• Correction: LULAC-Board Dispute story

    ALBUQUERQUE, N.M. (AP) — In a story July 21 about a New Mexico Democrat’s elected position with LULAC, The Associated Press reported that the LULAC’s bylaws prohibit elected officials from serving on the national board if they receive “wage compensation or enumeration.” LULAC National Executive Director Brent A. Wilkes said there was a typo in the bylaws and it should have said “wage compensation or remuneration.”

  • Vandals use construction equipment on Santa Fe sports sites

    SANTA FE, Texas (AP) — Vandals using heavy-duty construction equipment have damaged the track, a play clock and an athletics fence at a Southeast Texas school.

  • Morton resigns as assistant basketball coach at Seton Hall

    SOUTH ORANGE, N.J. (AP) — Dwayne Morton has resigned as an assistant basketball coach at Seton Hall.

  • US treasurer to oversee town hall meeting on $10 bill design

    SENECA FALLS, N.Y. (AP) — U.S. Treasurer Rosie Rios plans to travel to the National Women’s Hall of Fame in upstate New York to hear from the public about plans to put a woman on the $10 bill.

  • In this photo taken on Sunday, Aug. 30, 2015, a father carries his son on his shoulders during a rally in front of the parliament building in Tokyo.  Mothers holding their children's hands stood in the sprinkling rain, some carrying anti-war placards, while students chanted slogans to the beat of a drum against Prime Minister Shinzo Abe and his defense policies. (AP Photo/Shizuo Kambayashi)

    Mothers, students join Japan’s protests over security bills

    TOKYO (AP) — Mothers holding their children’s hands stood in the sprinkling rain, some carrying anti-war placards, while students chanted slogans to the beat of a drum against Prime Minister Shinzo Abe and his defense policies.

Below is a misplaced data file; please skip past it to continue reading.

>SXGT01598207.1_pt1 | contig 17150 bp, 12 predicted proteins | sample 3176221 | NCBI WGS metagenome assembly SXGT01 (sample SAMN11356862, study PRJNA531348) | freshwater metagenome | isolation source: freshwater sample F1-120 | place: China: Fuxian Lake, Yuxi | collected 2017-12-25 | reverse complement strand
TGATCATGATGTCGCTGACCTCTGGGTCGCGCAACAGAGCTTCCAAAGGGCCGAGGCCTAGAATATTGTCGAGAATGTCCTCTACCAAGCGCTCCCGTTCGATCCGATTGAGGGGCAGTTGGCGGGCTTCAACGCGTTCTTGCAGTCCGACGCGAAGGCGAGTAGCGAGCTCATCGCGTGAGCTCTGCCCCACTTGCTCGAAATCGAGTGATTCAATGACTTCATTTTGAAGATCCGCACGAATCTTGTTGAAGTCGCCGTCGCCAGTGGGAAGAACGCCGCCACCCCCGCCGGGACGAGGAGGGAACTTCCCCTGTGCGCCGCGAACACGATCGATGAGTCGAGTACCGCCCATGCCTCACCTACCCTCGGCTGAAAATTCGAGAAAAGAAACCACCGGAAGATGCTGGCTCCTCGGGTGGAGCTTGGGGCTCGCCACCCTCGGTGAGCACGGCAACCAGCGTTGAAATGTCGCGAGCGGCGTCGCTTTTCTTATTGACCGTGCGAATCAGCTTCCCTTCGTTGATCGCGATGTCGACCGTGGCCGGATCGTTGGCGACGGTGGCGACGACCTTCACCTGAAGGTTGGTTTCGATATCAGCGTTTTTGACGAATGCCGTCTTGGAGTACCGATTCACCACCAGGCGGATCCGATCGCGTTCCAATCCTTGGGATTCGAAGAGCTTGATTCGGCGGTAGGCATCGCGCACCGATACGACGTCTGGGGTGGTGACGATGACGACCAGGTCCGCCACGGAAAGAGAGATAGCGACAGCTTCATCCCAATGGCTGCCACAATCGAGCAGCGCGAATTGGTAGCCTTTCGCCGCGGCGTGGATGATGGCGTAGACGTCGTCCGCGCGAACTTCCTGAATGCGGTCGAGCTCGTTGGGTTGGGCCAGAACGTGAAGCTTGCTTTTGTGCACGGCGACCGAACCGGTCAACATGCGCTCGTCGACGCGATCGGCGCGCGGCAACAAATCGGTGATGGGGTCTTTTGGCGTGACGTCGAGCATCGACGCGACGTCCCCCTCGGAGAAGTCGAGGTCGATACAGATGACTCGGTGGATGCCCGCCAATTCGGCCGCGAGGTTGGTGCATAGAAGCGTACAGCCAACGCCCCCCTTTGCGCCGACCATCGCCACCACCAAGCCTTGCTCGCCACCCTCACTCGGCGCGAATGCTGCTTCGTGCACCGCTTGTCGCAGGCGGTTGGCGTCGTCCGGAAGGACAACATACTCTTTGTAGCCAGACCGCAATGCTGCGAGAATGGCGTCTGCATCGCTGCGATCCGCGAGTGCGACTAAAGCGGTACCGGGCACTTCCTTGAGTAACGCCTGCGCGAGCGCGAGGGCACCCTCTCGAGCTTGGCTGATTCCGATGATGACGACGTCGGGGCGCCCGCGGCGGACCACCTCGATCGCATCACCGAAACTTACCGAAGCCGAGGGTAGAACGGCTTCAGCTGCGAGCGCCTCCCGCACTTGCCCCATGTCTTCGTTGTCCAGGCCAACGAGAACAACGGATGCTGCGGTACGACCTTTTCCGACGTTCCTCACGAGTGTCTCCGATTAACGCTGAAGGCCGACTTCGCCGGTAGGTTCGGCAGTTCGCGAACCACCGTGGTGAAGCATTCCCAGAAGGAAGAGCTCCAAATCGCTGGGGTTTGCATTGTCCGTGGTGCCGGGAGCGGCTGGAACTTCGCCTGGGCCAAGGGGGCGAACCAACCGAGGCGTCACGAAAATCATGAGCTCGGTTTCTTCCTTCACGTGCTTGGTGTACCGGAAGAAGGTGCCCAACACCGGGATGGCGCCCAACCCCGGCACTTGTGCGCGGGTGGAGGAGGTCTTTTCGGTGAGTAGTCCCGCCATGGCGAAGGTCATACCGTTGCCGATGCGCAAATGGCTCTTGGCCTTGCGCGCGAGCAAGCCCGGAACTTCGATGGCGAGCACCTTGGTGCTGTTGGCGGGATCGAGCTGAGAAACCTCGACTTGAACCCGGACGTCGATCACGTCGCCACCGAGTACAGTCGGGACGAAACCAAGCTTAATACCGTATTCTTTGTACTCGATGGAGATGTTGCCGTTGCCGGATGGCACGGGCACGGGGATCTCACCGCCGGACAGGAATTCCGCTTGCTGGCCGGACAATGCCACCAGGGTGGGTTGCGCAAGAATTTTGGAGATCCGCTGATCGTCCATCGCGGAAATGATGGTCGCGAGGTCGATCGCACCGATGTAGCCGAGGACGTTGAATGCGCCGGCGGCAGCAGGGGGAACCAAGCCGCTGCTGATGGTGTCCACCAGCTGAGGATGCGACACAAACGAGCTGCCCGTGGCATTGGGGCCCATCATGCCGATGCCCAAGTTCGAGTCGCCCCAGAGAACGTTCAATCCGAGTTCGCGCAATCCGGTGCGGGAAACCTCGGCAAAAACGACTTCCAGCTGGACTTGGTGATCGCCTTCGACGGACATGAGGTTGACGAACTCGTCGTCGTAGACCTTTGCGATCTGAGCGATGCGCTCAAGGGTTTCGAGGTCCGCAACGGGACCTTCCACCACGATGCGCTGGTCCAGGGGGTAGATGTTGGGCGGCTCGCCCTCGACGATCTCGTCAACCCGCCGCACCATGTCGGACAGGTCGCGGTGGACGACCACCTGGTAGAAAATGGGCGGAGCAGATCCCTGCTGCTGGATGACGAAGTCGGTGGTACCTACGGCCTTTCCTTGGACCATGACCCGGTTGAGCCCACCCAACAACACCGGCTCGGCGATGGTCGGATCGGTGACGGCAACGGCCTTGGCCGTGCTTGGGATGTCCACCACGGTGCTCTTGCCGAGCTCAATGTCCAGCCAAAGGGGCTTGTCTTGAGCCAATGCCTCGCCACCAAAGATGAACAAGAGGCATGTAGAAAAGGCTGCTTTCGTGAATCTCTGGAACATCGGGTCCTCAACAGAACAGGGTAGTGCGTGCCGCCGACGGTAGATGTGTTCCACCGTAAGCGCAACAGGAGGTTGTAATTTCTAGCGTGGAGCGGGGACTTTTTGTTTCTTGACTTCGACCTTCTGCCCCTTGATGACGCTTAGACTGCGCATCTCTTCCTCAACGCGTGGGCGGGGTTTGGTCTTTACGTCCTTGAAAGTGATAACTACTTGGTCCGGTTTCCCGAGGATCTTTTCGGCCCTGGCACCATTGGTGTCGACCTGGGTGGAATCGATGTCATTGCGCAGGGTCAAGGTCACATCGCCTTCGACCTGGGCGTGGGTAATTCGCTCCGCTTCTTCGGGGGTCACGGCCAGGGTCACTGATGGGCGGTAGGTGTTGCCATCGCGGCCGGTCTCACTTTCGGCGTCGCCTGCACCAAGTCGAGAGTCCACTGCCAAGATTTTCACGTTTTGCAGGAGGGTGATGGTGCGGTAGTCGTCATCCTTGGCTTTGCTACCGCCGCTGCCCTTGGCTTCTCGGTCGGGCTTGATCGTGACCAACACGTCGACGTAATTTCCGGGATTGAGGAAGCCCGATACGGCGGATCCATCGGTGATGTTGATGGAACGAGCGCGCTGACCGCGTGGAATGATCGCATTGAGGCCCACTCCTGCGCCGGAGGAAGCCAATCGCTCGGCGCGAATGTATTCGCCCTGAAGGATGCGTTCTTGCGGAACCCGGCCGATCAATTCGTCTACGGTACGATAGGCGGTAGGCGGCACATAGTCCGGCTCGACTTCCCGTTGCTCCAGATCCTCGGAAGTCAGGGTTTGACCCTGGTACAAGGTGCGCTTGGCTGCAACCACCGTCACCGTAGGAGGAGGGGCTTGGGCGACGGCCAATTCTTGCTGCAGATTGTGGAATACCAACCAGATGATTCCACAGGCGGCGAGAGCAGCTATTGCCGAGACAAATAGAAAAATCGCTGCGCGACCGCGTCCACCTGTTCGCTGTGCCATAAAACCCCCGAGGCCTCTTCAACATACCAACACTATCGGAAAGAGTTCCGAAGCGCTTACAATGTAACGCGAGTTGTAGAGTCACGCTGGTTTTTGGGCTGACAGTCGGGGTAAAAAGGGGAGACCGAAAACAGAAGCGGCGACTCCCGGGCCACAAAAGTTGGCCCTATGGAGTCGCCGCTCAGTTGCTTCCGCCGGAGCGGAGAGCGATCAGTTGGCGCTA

• Tim Gregson, left, hits the ball with his mallet Sunday afternoon, Aug. 30, 2015,  as other polo players make chase during a match at the Newton Fork Ranch outside of Hill City, S.D. The Rapid City Black Hills Polo Club and the Hill City Rushmore Polo and Social Club took to the field for the final time on Sunday afternoon. They decided to quit after this year because it's becoming increasingly difficult to organize matches and train the horses. (Chris Huber/Rapid City Journal via AP) TV OUT; MANDATORY CREDIT

    Polo tradition ends in Black Hills after 3 decades

    HILL CITY, S.D. (AP) — A polo tradition that began 30 years ago in the Black Hills has come to an end.

    Updated: 10:18 am

  • Minot State disciplines 3 football players after incident

    MINOT, N.D. (AP) — Minot State University has dismissed one football player and suspended indefinitely two others after they allegedly assaulted a member of the school’s baseball team.

  • Montana issues apology to NDSU for post-game incident

    FARGO, N.D. (AP) — The University of Montana’s athletic department has issued an apology to North Dakota State University football players, coaches and staff after a postgame incident Saturday involving a fan who confronted a Bison player on the field.

  • NMSU helps Mexican universities with extension programs

    LAS CRUCES, N.M. (AP) — New Mexico State University and the University of Arizona have partnered to help several Mexican universities increase their ability to develop and deliver extension programs to rural Mexico.

  • In this April 30, 2015 file photo, Leticia Fonseca, 16, left, and her twin sister, Sylvia Fonseca, right, work in the computer lab at Cuyama Valley High School after taking the new Common Core-aligned standardized tests, in New Cuyama, Calif.   Test results for this year’s Common Core-aligned exams are starting to be released, and while several states report higher-than-expected scores, vast numbers of students didn’t test proficient in math or reading.(AP Photo/Christine Armario, File)

    Initial Common Core goals unfulfilled as results trickle in

    LOS ANGELES (AP) — Results for some of the states that participated in Common Core-aligned testing for the first time this spring are out, with overall scores higher than expected. But they are still below what many parents may be accustomed to seeing.